For Missing Civil Rights Hero, a Degree at Last: In a Final Salute, University of Missouri School of Law Honors First Black Applicant

By Asquith, Christina | Diverse Issues in Higher Education, May 4, 2006 | Go to article overview

For Missing Civil Rights Hero, a Degree at Last: In a Final Salute, University of Missouri School of Law Honors First Black Applicant


Asquith, Christina, Diverse Issues in Higher Education


If Lloyd Gaines is alive, his law degree is waiting for him. The University of Missouri-Columbia School of Law has decided to award an honorary degree to Gaines 70 years after the university denied him admission because of his race. It is sad, but few expect Gaines to show up at the May 13th graduation. He disappeared mysteriously in 1939 and hasn't been seen since.

"What happened to him is one of the great unsolved mysteries," says law school dean Lawrence Dessem. "It's somewhat extraordinary to give this to an individual who we presume is no longer around."

A former high school valedictorian, Gaines was only 24 years old when he was last seen in Chicago in 1939. Months earlier, he had been the victorious plaintiff in the landmark civil rights case, Gaines v. Canada, in which the U.S. Supreme Court ruled that Gaines' fight to equal protection under the law was violated when the University of Missouri School of Law rejected his application because he was Black.

The Gaines victory was the first Supreme Court test of the "separate but equal" clause and helped open the door to the historic Brown v. Board of Education case 17 years later. But the personal victory for Gaines was short-lived. The court case drew national headlines, and the NAACP moved Gaines to Chicago after he received death threats. But before he could attend law school, he vanished.

"We know that he would have been an outstanding attorney because he had the courage to fight this unjust decision all the way to the U.S. Supreme Court," said Tim Heinsz, former Missouri law school dean, at a 1995 dedication ceremony in which a $100,000 scholarship for minority law students was announced in Gaines' name. "Although 'separate but equal' remained the law, the decision that Lloyd Gaines won was one of the first successful assaults, which would lead to the eventual destruction of this noxious doctrine."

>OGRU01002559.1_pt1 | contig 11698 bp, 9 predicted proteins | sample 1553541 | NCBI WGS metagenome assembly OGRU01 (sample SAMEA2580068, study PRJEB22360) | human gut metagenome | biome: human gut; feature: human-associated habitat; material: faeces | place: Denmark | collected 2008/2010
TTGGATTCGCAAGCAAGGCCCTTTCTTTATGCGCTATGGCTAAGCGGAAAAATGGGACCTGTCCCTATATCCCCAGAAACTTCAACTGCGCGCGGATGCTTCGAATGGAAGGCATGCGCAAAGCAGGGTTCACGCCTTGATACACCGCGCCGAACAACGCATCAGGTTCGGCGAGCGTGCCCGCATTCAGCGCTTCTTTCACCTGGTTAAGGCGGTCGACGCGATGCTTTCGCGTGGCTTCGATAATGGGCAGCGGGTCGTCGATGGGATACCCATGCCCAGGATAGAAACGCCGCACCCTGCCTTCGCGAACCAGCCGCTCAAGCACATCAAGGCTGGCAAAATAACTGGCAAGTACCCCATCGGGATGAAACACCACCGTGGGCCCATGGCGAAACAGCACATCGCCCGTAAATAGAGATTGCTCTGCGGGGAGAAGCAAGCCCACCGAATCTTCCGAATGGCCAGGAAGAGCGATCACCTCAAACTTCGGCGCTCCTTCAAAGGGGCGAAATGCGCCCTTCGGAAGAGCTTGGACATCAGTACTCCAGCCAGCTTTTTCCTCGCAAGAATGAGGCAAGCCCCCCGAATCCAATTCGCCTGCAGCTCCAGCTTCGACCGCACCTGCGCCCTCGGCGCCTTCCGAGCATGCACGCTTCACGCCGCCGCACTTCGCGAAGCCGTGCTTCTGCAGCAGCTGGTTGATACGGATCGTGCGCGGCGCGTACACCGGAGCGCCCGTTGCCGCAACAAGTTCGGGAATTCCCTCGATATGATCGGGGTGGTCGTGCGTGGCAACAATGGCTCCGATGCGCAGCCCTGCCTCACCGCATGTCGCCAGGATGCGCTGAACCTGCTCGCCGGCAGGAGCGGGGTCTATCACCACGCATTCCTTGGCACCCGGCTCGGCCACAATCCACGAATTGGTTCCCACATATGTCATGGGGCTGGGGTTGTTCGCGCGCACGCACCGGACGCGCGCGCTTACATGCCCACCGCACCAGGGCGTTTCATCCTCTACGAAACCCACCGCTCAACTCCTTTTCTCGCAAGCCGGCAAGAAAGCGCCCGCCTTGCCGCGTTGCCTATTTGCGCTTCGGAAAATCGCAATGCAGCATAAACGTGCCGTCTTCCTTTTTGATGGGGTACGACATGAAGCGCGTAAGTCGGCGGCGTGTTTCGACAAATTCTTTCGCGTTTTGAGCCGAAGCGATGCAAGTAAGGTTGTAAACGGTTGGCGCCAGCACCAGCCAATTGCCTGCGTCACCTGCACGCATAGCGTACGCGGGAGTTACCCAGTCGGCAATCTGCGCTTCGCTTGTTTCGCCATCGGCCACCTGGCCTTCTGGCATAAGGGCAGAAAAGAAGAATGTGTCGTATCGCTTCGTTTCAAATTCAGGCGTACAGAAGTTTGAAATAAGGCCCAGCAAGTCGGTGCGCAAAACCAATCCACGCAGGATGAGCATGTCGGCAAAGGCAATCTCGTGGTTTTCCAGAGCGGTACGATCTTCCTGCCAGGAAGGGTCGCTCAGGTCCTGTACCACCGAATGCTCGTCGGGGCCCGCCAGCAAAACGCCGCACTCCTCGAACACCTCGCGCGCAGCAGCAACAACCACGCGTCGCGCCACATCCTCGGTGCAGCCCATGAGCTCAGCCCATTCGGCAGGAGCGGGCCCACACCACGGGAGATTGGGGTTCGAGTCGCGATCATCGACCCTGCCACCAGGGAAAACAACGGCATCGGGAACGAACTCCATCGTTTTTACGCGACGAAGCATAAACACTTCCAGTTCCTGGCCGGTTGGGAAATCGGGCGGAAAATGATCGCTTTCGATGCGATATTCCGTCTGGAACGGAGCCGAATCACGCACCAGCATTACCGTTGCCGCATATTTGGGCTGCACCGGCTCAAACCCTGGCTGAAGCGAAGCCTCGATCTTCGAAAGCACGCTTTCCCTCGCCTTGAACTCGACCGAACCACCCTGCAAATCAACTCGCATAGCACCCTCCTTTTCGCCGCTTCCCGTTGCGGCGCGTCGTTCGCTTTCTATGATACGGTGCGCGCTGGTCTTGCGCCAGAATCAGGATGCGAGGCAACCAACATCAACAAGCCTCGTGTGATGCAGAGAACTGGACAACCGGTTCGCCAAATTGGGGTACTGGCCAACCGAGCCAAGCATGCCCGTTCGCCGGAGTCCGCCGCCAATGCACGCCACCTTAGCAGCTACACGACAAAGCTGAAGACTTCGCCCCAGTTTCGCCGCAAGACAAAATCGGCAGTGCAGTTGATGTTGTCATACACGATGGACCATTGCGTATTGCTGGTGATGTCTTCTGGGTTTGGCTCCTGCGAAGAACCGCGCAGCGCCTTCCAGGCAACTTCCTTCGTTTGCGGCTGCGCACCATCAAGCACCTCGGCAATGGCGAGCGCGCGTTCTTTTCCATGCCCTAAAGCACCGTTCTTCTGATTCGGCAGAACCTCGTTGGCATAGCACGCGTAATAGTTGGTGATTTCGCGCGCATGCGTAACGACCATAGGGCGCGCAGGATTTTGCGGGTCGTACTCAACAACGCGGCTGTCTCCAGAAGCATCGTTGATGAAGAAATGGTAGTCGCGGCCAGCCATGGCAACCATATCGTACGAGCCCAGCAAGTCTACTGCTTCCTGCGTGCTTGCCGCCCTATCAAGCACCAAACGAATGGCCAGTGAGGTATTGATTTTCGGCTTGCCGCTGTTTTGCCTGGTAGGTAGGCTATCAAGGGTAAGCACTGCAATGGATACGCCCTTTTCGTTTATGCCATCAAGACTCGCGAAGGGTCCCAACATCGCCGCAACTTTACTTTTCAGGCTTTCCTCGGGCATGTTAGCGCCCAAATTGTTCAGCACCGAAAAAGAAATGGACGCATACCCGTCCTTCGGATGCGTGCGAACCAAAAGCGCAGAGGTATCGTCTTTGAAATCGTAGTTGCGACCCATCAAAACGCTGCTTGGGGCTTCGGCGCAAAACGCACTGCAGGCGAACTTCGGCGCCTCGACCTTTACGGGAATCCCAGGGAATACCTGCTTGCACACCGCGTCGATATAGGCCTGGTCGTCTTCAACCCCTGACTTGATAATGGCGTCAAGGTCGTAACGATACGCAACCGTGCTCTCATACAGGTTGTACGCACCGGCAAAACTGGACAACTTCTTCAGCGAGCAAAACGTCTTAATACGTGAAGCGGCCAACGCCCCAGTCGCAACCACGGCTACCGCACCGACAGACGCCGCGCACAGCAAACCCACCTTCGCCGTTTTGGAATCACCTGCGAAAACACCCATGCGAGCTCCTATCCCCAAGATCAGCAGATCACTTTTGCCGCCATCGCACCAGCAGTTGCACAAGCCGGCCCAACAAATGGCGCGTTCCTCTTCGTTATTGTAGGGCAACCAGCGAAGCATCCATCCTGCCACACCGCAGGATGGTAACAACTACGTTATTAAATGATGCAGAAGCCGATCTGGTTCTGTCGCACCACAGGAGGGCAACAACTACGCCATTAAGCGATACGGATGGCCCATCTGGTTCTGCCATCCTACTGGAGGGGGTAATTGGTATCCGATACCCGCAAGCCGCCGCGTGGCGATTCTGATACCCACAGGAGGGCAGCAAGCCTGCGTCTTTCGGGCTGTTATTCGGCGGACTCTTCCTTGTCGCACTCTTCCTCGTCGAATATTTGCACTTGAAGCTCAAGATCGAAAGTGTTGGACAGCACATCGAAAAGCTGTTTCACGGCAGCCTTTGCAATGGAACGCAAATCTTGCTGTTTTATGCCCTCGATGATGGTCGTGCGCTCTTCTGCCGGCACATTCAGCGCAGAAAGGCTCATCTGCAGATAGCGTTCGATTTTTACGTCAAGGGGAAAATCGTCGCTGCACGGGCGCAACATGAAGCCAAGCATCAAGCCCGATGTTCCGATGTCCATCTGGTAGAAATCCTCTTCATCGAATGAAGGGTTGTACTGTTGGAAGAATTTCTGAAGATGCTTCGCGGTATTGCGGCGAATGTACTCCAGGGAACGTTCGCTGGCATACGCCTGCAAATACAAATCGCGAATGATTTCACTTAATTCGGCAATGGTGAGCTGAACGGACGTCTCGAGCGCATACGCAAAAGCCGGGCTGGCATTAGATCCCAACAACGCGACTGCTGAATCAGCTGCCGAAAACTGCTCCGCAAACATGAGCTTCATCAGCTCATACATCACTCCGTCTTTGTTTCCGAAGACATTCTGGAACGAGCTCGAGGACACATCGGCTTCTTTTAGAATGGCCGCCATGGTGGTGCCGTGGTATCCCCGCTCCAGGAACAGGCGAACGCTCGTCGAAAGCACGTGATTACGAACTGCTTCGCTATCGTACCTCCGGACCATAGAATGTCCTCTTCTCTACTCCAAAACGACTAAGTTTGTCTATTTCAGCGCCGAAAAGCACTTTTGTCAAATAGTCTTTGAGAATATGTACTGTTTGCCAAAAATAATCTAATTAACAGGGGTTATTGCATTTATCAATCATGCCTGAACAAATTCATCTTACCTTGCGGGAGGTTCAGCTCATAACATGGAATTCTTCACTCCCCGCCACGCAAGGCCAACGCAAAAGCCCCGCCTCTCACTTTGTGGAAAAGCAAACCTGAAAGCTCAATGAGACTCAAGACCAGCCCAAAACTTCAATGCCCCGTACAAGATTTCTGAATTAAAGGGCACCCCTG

The University of Missouri School of Law did not graduate a Black attorney until the 1970s. Today, in efforts to fight past wrongs, the university renamed the Black culture center in Gaines' name in 2000, and the law school offers a scholarship in his name to minority students. Granting Gaines an honorary degree would be the final salute.

"It's the highest honor we have," says Michael Middleton, who in 1985 was hired as the law school's first Black professor. "He was an outstanding student dedicated to public service and a man of great integrity. The Lloyd Gaines story has inspired me since I first learned of it as a student."

A PIONEER FOR EQUALITY IN EDUCATION

The Gaines case came amid a surge in litigation in the 1930s on behalf of Black education rights in the South. Fueled largely by the NAACP Legal Defense Fund, Charles Hamilton Houston and Thurgood Marshall attacked legally sanctioned segregation by teaming up with ambitious Black students who'd been denied entry into graduate schools. While working on the Gaines case, Houston and Marshall were also arguing on behalf of University of Maryland law school applicant Donald Gaines Murray, who was also denied entry because of his race, and Lucile H. Bluford, who was seeking admission to the University of Missouri's school of journalism. In Murray's case, the Supreme Court agreed, and in 1938, Murray became the first African-American to graduate from the University of Maryland School of Law. However, Bluford's case was denied.

At the time, many graduate and law schools in the South were avoiding integration by paying the tuition of Black students to attend out-of-state schools. This, they argued, complied with the Supreme Court's requirement that an education be provided to Black students in a 'separate but equal' setting. The crux of Houston and Marshall's argument was that separate Black schools were never equal and that forcing students out of state for an education put an unfair burden on them.